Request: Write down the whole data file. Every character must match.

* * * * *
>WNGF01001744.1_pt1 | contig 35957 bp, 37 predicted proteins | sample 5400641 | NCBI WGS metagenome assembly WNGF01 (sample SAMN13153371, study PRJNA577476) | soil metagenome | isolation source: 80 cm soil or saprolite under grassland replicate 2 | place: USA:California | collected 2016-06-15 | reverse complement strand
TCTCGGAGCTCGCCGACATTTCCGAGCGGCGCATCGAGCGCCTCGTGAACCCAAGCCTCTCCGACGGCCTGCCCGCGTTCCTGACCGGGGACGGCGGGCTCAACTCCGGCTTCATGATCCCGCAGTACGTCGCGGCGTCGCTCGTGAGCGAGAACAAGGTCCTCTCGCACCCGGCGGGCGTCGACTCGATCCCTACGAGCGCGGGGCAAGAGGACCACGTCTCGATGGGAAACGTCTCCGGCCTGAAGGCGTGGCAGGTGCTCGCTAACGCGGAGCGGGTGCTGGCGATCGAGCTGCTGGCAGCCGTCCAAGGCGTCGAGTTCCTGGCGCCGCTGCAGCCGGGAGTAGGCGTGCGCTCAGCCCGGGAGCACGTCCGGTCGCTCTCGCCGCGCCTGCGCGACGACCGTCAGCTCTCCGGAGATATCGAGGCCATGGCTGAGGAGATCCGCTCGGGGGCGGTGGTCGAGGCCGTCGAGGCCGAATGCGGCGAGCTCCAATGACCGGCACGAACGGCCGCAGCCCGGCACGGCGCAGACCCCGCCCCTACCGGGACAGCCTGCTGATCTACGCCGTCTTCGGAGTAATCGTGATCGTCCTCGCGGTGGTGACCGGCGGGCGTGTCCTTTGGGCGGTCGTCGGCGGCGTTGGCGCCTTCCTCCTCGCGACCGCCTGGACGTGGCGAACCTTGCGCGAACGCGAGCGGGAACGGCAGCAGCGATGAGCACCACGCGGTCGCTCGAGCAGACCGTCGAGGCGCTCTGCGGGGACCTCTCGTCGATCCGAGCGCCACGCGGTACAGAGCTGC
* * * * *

>WNGF01001744.1_pt1 | contig 35957 bp, 37 predicted proteins | sample 5400641 | NCBI WGS metagenome assembly WNGF01 (sample SAMN13153371, study PRJNA577476) | soil metagenome | isolation source: 80 cm soil or saprolite under grassland replicate 2 | place: USA:California | collected 2016-06-15 | reverse complement strand
TCTCGGAGCTCGCCGACATTTCCGAGCGGCGCATCGAGCGCCTCGTGAACCCAAGCCTCTCCGACGGCCTGCCCGCGTTCCTGACCGGGGACGGCGGGCTCAACTCCGGCTTCATGATCCCGCAGTACGTCGCGGCGTCGCTCGTGAGCGAGAACAAGGTCCTCTCGCACCCGGCGGGCGTCGACTCGATCCCTACGAGCGCGGGGCAAGAGGACCACGTCTCGATGGGAAACGTCTCCGGCCTGAAGGCGTGGCAGGTGCTCGCTAACGCGGAGCGGGTGCTGGCGATCGAGCTGCTGGCAGCCGTCCAAGGCGTCGAGTTCCTGGCGCCGCTGCAGCCGGGAGTAGGCGTGCGCTCAGCCCGGGAGCACGTCCGGTCGCTCTCGCCGCGCCTGCGCGACGACCGTCAGCTCTCCGGAGATATCGAGGCCATGGCTGAGGAGATCCGCTCGGGGGCGGTGGTCGAGGCCGTCGAGGCCGAATGCGGCGAGCTCCAATGACCGGCACGAACGGCCGCAGCCCGGCACGGCGCAGACCCCGCCCCTACCGGGACAGCCTGCTGATCTACGCCGTCTTCGGAGTAATCGTGATCGTCCTCGCGGTGGTGACCGGCGGGCGTGTCCTTTGGGCGGTCGTCGGCGGCGTTGGCGCCTTCCTCCTCGCGACCGCCTGGACGTGGCGAACCTTGCGCGAACGCGAGCGGGAACGGCAGCAGCGATGAGCACCACGCGGTCGCTCGAGCAGACCGTCGAGGCGCTCTGCGGGGACCTCTCGTCGATCCGAGCGCCACGCGGTACAGAGCTGC